Top Historic Sights in Nykøbing Falster, Denmark

Explore the historic highlights of Nykøbing Falster

Sønder Alslev Church

Sønder Alslev Church was built around the year 1200, but it has been altered several times. It has a Romanesque nave, Gothic tower and chapel from 1796. The latest restoration of choir and apse was made in 1861.
Founded: c. 1200 | Location: Nykøbing Falster, Denmark

Karleby Church

Karleby Church was built in c. 1130. It was restored in 1863.
Founded: c. 1130 | Location: Nykøbing Falster, Denmark

Tingsted Church

Tingsted Church, located on high ground in the village of Tingsted, dates from c. 1200. Built in the Romanesque style, it is best known for its frescos from the end of the 15th century. At an early stage, the pink-plastered church was dedicated to St Peter. As the name Tingsted implies, the place was originally associated with early lawmaking in the area. In 1329, King Christopher II concluded an agreement with Marsk Ludv ...
Founded: c. 1200 | Location: Nykøbing Falster, Denmark

Nykøbing Falster Abbey Church

The first historical reference of the Abbey Church in Nykøbing is to St. Nicholas Chapel where Eric of Pomerania founded a Greyfriars monastery in honour of Our Lady, St Michael and St Francis. The church must have been completed by 1482 when the annual Franciscan chapter meeting was held in Nykøbing to celebrate the 300th anniversary of the birth of Francis of Assisi with representatives of Franciscan communities in th ...
Founded: 1482 | Location: Nykøbing Falster, Denmark

Horreby Church

Horreby Church probably dates from the 12th century. Annexed to Falkerslev, it was set to be demolished in 1688 but the decision was retracted. It did however close in 1696 but was reopened the following year by order of the king.
Founded: 12th century | Location: Nykøbing Falster, Denmark

Sønder Kirkeby Church

Sønder Kirkeby Church dates from the 12th century, but it was strongly altered during the restoration in 1865.
Founded: 12th century | Location: Nykøbing Falster, Denmark

Corselitze Manor

Corselitze, or Korselitse, derives from Wendish and means "settlement of Chotel"s heirs". The estate shares much of its early history with the island of Falster. Like most of the island, it belonged to the Crown in the 13th century and is mentioned in King Valdemar II"s Danish Census Book which dates from about 1231. In 1354 Corselitze was acquired by Jens Falster, a member of the local nobility, and i ...
Founded: 1775-1777 | Location: Nykøbing Falster, Denmark

Nørre Ørslev Church

Nørre Ørslev with Romanesque choir and nave was built around the year 1250. The Gothic tower and modern porch were added later. The church is now painted pink and red.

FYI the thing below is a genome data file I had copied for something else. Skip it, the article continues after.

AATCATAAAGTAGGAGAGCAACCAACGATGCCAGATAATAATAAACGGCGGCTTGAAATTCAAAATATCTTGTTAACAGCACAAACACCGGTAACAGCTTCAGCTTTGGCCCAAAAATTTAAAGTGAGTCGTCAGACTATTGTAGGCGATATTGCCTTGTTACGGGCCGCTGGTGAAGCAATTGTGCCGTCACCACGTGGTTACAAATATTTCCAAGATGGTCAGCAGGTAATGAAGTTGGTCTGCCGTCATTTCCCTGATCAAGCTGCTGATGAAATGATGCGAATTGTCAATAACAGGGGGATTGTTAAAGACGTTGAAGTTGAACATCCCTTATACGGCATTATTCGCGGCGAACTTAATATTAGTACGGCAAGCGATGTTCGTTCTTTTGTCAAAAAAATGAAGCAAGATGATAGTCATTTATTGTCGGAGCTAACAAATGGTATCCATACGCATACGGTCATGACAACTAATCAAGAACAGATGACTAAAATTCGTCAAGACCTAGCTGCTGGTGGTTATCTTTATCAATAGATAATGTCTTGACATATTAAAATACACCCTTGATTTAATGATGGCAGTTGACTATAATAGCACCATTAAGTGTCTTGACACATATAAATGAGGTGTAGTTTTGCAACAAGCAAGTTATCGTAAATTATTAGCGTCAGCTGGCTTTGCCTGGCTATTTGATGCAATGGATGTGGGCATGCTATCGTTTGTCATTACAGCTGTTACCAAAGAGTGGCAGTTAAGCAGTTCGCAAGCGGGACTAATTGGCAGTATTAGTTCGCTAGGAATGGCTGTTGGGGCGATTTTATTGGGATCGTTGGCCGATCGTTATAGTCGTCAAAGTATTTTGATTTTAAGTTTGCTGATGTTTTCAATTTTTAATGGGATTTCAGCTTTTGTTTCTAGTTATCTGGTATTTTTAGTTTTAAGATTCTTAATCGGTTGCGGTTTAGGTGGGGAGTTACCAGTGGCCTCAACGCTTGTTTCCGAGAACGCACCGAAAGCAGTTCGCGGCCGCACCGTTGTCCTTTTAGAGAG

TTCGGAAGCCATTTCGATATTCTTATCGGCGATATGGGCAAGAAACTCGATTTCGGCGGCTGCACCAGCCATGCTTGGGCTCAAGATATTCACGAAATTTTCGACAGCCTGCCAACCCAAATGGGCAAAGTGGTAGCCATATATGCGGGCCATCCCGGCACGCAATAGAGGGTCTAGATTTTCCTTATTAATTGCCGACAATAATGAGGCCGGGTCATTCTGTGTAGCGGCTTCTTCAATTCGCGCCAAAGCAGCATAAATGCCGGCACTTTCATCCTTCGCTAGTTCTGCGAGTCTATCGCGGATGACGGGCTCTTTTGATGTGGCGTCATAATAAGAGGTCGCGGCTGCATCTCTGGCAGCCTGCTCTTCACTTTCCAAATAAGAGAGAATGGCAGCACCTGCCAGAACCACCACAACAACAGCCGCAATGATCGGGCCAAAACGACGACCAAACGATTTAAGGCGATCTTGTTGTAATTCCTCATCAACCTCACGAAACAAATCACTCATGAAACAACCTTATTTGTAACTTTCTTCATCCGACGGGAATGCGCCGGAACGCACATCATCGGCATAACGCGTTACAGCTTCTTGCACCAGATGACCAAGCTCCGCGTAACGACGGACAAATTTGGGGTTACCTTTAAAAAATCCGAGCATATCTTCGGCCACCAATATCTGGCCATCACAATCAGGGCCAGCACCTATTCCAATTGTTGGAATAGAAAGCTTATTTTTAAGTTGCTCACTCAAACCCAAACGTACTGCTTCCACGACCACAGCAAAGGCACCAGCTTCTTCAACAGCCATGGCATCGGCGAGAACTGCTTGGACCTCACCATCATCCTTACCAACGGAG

Founded: c. 1250 | Location: Nykøbing Falster, Denmark

Featured Historic Landmarks, Sites & Buildings

Historic Site of the week

Lübeck Cathedral

Lübeck Cathedral is a large brick-built Lutheran cathedral in Lübeck, Germany and part of the Lübeck UNESCO World Heritage Site. In 1173 Henry the Lion founded the cathedral to serve the Diocese of Lübeck, after the transfer in 1160 of the bishop's seat from Oldenburg in Holstein under bishop Gerold. The then Romanesque cathedral was completed around 1230, but between 1266 and 1335 it was converted into a Gothic-style building with side-aisles raised to the same height as the main aisle.

On the night of Palm Sunday (28–29 March) 1942 a Royal Air Force bombing raid destroyed a fifth of the town centre. Several bombs fell in the area around the church, causing the eastern vault of the quire to collapse and destroying the altar which dated from 1696. A fire from the neighbouring cathedral museum spread to the truss of the cathedral, and around noon on Palm Sunday the towers collapsed. An Arp Schnitger organ was lost in the flames. Nevertheless, a relatively large portion of the internal fittings was saved, including the cross and almost all of the medieval polyptychs. In 1946 a further collapse, of the gable of the north transept, destroyed the vestibule almost completely.

Reconstruction of the cathedral took several decades, as greater priority was given to the rebuilding of the Marienkirche. Work was completed only in 1982.

The cathedral is unique in that at 105 m, it is shorter than the tallest church in the city. This is the consequence of a power struggle between the church and the guilds.

The 17 m crucifix is the work of the Lübeck artist Bernt Notke. It was commissioned by the bishop of Lübeck, Albert II. Krummendiek, and erected in 1477. The carvings which decorate the rood screen are also by Notke.

Since the war, the famous altar of Hans Memling has been in the medieval collection of the St. Annen Museum, but notable polyptychs remain in the cathedral.

In the funeral chapels of the southern aisle are Baroque-era memorials by the Flemish sculptor Thomas Quellinus.